Psalm 23 is understandably one of the psalms most beloved by Christians. When I’m visiting people near death, I often read Psalm 23 to them. The words of this highly relatable poem comfort us:
The LORD is my shepherd; I shall not want.
He makes me lie down in green pastures.
He leads me beside still waters.
He restores my soul.
He leads me in paths of righteousness
for His name’s sake.
Even though I walk through the valley
of the shadow of death,
I will fear no evil,
for You are with me;
Your rod and Your staff,
they comfort me.
You prepare a table before me
in the presence of my enemies;
You anoint my head with oil;
my cup overflows.
Surely goodness and mercy shall follow me
all the days of my life,
and I shall dwell in the house of the LORD forever.
But I don’t think anyone can relate to it more than the Israelites. God literally made them to lie down in green pastures and led them to still waters, and He literally led them through valleys of death. Consider Exodus 15:22-27. After escaping death at the hands of the Egyptians by crossing the Red Sea on dry ground (essentially a valley-like crossing), Moses leads them into the wilderness of Shur. The term “wilderness” might be misleading to us. I remember that when I was a kid, whenever I read “wilderness” in Scripture, I immediately thought of forests and mountains because that’s what most North American wildernesses are like, but this is not what wildernesses in Israel are like. The wilderness is literally a desert. In fact, that’s how I prefer to translate this Hebrew word.
Thus, Moses and Israel “went three days in the desert and found no water. When they came to Marah, they could not drink the water of Marah because it was bitter; therefore, it was named Marah” (15:22-23). (Marah in Hebrew means “bitter.”) Israel was traveling through the desert of Shur for three days and the only water they found was bitter. Naturally, the people complained to Moses, who then cried to the Lord on their behalf, “and the LORD showed him a log, and he threw it into the water, and the water became sweet… Then they came to Elim, where there were twelve springs of water and seventy palm trees, and they encamped there by the water” (vv. 25, 27). Like a shepherd, God literally brought His sheep beside still waters—first miraculously by Moses throwing a log into the bitter water of Marah, then again by bringing them to an oasis called Elim.
A similar occasion occurs in 17:1-7 when they journey from the desert of Sin (pronounced seen) and camped at a place called Rephidim. Whereas in Shur the water was too bitter to drink, here they don’t have any water. Once again, the people complain to Moses and the Lord tells him to strike a rock at Horeb with his staff that he used to strike the Nile, and water would come from it. Moses does this, and sure enough, God brings forth water from a rock.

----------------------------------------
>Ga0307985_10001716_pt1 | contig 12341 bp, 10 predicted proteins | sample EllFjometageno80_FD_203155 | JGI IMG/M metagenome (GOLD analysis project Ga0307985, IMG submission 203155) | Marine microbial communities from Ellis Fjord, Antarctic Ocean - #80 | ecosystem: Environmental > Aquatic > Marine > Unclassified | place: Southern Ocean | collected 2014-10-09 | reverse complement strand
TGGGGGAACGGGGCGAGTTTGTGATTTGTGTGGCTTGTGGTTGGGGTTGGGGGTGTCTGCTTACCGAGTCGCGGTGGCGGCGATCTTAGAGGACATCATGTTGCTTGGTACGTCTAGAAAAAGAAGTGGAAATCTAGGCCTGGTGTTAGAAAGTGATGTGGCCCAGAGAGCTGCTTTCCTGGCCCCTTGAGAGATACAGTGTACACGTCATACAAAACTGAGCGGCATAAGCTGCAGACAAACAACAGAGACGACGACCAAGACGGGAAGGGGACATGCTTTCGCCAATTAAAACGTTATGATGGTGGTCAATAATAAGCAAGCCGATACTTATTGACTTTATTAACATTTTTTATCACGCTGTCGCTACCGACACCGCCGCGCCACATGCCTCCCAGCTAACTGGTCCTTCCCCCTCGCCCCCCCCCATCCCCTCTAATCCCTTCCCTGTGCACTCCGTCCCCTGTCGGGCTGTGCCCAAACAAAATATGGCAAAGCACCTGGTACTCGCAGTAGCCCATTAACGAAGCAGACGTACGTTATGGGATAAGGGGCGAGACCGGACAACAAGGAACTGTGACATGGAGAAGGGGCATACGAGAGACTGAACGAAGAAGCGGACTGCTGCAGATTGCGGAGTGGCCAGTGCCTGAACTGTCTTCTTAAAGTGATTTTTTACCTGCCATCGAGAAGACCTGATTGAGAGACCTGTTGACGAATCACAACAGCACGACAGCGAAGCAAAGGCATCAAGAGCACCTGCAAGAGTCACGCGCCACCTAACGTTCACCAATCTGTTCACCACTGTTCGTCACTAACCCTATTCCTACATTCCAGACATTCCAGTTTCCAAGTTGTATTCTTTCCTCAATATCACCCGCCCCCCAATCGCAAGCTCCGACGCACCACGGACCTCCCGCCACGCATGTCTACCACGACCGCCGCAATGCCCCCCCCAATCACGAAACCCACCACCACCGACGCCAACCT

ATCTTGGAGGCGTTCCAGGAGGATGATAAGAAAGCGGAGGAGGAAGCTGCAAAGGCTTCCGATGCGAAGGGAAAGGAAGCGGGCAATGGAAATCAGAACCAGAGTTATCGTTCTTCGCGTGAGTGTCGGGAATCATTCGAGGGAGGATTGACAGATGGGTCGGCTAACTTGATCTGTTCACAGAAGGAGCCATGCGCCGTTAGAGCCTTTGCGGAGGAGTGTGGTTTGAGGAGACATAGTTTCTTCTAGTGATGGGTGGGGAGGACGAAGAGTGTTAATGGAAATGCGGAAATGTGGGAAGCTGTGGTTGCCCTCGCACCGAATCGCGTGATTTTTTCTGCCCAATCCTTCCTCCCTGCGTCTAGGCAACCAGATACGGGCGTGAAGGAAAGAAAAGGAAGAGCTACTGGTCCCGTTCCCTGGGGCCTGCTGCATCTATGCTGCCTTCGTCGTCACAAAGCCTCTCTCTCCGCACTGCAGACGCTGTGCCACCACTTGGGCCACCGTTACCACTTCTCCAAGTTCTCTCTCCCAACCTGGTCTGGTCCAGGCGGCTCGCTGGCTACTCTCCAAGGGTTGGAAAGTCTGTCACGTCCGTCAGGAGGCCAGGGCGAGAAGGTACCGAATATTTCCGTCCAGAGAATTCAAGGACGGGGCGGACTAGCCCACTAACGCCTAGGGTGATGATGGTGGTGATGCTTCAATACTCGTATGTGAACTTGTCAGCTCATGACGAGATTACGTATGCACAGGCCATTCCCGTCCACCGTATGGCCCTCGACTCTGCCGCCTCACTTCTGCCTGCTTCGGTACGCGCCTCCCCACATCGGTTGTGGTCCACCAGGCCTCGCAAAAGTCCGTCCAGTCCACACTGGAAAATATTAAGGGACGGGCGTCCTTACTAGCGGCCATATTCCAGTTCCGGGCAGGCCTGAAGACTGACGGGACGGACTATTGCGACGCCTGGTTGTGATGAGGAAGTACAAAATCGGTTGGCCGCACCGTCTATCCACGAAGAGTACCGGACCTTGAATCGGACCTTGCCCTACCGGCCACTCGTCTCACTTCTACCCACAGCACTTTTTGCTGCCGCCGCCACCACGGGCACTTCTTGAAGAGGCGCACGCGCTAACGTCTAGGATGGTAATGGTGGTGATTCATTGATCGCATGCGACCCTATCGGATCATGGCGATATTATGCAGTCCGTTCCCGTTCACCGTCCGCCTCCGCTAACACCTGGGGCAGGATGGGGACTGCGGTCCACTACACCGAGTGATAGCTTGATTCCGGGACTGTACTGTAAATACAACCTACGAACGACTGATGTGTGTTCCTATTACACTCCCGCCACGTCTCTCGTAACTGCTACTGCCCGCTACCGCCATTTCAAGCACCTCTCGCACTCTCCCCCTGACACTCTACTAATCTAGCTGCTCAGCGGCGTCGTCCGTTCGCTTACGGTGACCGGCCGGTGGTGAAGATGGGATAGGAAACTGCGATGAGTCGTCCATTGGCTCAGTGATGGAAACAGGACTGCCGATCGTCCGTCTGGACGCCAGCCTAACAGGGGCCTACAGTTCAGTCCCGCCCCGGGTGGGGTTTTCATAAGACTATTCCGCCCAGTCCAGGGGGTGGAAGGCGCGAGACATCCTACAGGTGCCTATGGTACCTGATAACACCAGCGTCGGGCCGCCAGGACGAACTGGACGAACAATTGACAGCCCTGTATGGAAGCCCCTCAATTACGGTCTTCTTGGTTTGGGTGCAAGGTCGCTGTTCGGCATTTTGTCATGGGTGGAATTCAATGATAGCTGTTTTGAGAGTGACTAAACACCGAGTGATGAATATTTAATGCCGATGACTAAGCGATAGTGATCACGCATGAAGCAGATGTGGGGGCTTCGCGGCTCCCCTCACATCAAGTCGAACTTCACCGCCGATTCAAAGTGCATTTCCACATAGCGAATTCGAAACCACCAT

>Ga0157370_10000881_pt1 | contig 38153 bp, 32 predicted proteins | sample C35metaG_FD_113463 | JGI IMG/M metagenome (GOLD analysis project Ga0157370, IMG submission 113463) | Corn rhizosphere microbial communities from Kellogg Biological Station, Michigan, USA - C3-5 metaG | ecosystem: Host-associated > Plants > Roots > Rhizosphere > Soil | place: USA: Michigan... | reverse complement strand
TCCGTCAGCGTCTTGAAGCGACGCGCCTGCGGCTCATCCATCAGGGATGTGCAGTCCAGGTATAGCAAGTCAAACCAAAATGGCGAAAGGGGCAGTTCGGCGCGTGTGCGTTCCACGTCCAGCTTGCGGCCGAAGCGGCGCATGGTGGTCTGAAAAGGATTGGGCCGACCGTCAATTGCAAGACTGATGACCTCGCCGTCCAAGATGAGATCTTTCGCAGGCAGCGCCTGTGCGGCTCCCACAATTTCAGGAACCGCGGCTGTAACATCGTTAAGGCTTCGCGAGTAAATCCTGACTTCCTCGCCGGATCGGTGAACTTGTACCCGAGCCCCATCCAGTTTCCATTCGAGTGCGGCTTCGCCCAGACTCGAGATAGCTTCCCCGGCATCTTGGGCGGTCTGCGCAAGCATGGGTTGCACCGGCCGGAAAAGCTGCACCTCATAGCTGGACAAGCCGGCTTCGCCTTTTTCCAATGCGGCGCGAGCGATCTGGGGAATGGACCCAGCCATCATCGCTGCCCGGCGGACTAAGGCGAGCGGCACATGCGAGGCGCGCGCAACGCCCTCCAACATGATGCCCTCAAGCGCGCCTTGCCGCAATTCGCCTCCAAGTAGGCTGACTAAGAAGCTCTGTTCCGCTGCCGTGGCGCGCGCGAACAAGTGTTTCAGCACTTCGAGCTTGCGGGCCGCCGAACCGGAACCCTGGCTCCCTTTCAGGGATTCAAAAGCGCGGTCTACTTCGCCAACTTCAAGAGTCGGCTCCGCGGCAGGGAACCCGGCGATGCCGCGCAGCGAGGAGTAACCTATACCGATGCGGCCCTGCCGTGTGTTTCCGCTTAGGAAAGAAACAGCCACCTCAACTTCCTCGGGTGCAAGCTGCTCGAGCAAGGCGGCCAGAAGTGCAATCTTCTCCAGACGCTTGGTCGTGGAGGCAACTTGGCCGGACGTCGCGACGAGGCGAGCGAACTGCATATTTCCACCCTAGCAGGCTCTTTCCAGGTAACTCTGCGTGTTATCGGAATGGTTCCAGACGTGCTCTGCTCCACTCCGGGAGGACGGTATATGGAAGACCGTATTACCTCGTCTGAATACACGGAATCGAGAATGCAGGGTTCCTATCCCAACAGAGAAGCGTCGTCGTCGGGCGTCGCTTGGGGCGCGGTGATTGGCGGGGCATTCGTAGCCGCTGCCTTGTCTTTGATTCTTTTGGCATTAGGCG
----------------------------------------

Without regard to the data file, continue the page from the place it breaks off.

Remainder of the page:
And so, many centuries later, I wouldn’t be surprised if the people of Israel thought back to these specific moments in the desert when they heard this psalm read aloud in the Temple or their synagogues because it is literally their ethnic heritage. In these two occasions, the Lord literally brought His people beside still waters and they escaped the valley of the shadow of death.
What about Christians? Unless one is a Jewish convert to Christianity, we can’t quite relate to this psalm on the level of ethnic heritage. Certainly, we apply it to ourselves when we are literally facing death, whether we’re a soldier in battle or an elderly woman lying on her deathbed, and there’s nothing wrong with this.
Ultimately, this psalm is about Jesus since they are all about Him (Luke 24:44). The Lord Christ is our shepherd in this psalm. Jesus is the Good Shepherd (John 10:11-18). He makes us lie down in green pastures in that He provides our daily bread (Matthew 6:11, 25-33). The waters He lays us beside is Himself, the water of eternal life (John 4:14). He leads us in His righteousness, that is, He justifies us by faith, for to justify literally means “to put in the right” (Romans 5:1).
Even though we walk through this valley of the shadow of death called life on earth amidst many evils, Christ the Lord is with us to lead us into everlasting life (John 3:16; Matthew 28:20). The table He prepares before us is the Supper He instituted (Matthew 26:26-28; 1 Corinthians 11:23-26). This is done in the presence of our enemies, that is, the rest of the world who want nothing to do with Christ and despise His people. In Baptism, our heads are anointed with oil (1 John 2:27). (This is why some churches practice anointing the baptismal candidate’s forehead with oil, which has been a long historical practice of the church for many centuries.)
In Christ, goodness and mercy follow us all the days of our lives, or as St. Paul says, “we know that for those who love God, all things work together for good, for those who are called according to His purpose” (Romans 8:28). And Christ has gone to prepare a place for us, where we shall dwell in the house of the Lord forever (John 14:1-7).